DAVE’S DIGS: Taking a closer look at the ‘taxpayer’ argument against refugees

DAVE’S DIGS: Taking a closer look at the ‘taxpayer’ argument against refugees

The notion of irregular migrants as economic burden is a myth

Anyone who spends time on public social media forums like Campbell River Rant, Rave and Randomness will notice a strong current of anti-refugee sentiment.

One of the chief arguments from those outraged about asylum-seekers is that taxpayers are footing the bill for their presence in Canada.

Much of this is thinly-veiled racism. But let’s take the question at face value. How much do programs associated with irregular arrivals actually cost in tax money for a working-class person?

The issue came to the fore after the release of a November report from the Parliamentary Budget Officer estimating the total and projected federal costs related to migrants arriving at Canada’s southern border.

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The total amount worked out to about $350 million per year, not counting future transfer payments to help provinces and local governments with costs such as temporary housing and so on.

But let’s take this figure – roughly $1 billion over a three-year period – as a point of departure.

I put the question to Iglika Ivanova, senior economist and public interest researcher at the Canadian Centre for Policy Alternatives (CCPA), a progressive think tank.

She did the math. The answer? A working-class taxpayer would likely contribute less than ten bucks a year. That’s an estimate, of course, a back-of-the-envelope calculation.

But if gives you a sense of what’s really at stake here.

We’re speaking about less than two pints of beer plus tip at a pub. Or at least that’s an example that come to mind for me.

How does one arrive at that figure? Ivanova took the example of a single person without dependents who makes roughly $35,000 per year, without any tax exemptions.

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Assuming this person spends all their after-tax money on items subject to GST and PST, their total tax burden is just below $9,000, factoring in EI contributions and so on, Ivanova said.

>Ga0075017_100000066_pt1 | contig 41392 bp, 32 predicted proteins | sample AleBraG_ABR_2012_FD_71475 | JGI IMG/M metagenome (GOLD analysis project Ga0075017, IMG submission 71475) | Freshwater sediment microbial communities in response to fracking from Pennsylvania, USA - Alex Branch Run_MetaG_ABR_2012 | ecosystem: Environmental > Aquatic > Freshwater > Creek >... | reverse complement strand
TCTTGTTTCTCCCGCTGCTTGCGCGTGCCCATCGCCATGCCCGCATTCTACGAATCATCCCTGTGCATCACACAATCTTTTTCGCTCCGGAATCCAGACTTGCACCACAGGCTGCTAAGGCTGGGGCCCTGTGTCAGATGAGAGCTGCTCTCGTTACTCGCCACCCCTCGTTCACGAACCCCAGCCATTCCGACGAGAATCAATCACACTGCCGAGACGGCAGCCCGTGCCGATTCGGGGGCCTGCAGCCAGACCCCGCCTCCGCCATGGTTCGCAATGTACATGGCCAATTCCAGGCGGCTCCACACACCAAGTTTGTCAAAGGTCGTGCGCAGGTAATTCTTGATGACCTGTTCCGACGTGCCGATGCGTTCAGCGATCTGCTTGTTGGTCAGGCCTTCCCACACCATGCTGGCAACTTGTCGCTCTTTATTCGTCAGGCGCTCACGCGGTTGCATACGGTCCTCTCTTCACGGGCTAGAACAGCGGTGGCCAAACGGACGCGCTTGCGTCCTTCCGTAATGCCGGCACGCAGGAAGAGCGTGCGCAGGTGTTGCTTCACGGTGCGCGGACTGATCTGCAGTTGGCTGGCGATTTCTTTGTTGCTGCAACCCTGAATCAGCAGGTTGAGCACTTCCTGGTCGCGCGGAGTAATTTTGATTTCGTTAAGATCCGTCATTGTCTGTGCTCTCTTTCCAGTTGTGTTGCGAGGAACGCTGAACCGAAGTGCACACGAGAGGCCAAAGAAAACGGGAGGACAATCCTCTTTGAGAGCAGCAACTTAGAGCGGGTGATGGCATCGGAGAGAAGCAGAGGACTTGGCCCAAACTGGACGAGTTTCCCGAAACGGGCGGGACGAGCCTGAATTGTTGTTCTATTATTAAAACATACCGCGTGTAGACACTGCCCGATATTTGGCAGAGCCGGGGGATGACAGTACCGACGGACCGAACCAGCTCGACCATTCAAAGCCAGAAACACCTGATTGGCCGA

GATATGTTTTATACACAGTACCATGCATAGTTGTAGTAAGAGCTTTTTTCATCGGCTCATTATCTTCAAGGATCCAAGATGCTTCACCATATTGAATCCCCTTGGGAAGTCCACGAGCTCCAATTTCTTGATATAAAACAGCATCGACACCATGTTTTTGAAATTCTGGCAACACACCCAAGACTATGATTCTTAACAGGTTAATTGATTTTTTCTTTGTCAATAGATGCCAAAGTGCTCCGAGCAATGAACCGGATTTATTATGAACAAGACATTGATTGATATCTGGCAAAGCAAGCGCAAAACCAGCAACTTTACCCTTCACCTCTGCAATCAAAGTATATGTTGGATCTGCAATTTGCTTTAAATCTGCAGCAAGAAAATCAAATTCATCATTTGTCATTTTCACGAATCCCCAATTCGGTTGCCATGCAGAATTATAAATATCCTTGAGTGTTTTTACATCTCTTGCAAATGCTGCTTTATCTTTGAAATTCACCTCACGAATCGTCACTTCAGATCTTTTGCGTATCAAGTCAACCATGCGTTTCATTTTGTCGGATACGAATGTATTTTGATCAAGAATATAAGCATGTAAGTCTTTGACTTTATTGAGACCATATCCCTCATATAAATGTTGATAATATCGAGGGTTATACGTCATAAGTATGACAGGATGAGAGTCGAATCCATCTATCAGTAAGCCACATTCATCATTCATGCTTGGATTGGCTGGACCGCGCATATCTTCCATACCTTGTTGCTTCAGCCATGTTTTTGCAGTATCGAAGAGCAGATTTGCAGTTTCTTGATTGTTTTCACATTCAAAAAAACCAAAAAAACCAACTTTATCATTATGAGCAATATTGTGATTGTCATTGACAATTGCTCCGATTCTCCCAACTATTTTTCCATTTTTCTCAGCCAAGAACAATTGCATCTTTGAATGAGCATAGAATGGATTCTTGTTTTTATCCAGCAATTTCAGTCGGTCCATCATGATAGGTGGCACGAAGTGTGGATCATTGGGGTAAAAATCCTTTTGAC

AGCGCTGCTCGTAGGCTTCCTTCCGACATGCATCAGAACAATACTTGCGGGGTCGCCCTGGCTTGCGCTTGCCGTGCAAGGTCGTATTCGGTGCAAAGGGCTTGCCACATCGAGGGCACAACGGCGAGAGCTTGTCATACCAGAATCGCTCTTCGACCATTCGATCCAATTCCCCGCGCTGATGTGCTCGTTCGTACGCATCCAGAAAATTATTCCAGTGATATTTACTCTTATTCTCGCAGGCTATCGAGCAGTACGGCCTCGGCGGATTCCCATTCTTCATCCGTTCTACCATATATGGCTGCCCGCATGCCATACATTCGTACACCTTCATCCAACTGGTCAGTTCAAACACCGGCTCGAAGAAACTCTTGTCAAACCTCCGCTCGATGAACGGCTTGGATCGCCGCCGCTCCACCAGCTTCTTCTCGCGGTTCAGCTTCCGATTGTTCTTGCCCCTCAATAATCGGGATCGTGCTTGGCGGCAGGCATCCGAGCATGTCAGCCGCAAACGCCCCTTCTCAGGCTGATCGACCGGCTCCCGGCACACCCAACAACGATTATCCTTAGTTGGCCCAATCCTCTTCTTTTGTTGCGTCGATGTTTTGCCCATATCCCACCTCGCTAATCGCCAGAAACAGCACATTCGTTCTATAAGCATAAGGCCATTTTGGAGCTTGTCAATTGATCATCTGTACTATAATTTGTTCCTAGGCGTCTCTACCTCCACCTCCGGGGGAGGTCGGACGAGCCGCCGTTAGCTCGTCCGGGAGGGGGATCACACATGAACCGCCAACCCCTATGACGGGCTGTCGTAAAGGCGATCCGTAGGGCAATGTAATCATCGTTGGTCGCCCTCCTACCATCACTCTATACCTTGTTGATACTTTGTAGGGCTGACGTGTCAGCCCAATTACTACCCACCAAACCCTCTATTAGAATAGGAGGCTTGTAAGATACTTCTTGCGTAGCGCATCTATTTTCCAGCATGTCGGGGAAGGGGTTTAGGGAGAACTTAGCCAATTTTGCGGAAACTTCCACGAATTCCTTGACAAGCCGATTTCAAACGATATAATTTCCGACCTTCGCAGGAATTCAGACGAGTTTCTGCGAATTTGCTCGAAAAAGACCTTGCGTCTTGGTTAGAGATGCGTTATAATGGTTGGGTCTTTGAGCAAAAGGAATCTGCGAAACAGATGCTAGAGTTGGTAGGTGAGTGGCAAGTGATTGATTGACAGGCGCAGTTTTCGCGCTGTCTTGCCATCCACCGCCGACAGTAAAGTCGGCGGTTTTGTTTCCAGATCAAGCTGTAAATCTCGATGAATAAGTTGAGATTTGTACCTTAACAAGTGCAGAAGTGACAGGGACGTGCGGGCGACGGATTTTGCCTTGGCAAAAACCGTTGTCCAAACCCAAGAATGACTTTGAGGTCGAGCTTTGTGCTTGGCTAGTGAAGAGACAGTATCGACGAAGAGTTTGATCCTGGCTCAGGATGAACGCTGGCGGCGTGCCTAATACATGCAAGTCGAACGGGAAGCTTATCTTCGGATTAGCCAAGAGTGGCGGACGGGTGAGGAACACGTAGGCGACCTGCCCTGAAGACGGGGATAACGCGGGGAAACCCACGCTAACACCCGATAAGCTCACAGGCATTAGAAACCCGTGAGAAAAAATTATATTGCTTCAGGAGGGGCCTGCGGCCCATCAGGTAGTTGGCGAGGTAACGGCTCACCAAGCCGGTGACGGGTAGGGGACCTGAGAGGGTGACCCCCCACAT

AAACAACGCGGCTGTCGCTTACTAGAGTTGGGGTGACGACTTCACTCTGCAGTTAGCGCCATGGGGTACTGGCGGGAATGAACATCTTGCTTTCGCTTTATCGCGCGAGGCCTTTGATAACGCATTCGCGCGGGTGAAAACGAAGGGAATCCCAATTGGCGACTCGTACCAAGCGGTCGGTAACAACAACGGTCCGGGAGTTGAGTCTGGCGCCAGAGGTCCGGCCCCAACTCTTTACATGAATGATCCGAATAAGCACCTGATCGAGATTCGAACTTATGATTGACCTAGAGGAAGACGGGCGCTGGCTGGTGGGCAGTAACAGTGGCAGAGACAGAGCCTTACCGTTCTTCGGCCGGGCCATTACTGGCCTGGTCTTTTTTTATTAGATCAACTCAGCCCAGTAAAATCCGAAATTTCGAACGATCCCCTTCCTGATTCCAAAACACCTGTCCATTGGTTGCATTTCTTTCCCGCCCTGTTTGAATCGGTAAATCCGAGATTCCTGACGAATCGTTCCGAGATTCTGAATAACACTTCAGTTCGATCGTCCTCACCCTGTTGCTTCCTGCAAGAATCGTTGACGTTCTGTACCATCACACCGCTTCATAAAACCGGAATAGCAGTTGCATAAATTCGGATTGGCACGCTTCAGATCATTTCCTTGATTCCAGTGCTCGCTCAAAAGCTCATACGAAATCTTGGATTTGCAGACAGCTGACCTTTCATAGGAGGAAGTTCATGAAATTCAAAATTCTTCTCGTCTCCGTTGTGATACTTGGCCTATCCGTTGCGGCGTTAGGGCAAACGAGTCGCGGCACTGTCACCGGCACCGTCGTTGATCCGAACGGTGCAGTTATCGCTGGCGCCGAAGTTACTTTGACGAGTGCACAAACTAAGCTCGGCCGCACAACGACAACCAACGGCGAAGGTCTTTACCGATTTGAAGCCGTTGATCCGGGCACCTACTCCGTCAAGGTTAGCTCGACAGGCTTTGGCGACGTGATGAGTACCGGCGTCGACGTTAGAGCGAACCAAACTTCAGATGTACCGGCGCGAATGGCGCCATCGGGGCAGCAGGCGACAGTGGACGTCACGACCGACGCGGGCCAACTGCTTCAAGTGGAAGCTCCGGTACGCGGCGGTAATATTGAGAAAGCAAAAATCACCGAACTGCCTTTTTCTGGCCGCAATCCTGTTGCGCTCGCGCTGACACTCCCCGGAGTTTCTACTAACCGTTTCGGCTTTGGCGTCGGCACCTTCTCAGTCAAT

Overall, that’s a big chunk of their income, roughly 25 per cent.

But that amount goes towards all of the social services we take for granted.

“Firefighters, roads, health care, schools – all these things cost a lot more than refugees crossing the border,” Ivanova said.

As for the federal government’s estimated $350 million per annum in managing the flow of migrants, it’s worth about one-tenth of one per cent of the entire federal budget, according to Ivanova.

So, returning to the individual in our thought experiment – who makes about as much as a junior reporter at a community newspaper – that hypothetical taxpayer’s contribution to the program would be $9 a year.

For someone making $40,000 a year, the contribution would be $11, she said. To the people who are still angry about those sums: consider what’s at stake for the people you would turn away from the Canadian border.

As of Sept. 2018, more than half of refugee claims by irregular arrivals were either from Haiti – the poorest country in the Americas – or Nigeria, which has surpassed India for having the highest number of people in extreme poverty.

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First of all, these are poor people and they need help. Second of all, the people who make the difficult journey from a place like Nigeria are enterprising people, and studies show that immigrants and refugees strengthen economies.

Granted, everyone feels that taxes are too high. But why not shift that burden to those with money to spare?

Ivanova noted that numerous policy measures could shift the tax burden from people who are struggling to the people who can afford it. Examples from the CCPA include cracking down on corporate tax dodgers and going after offshore tax havens.


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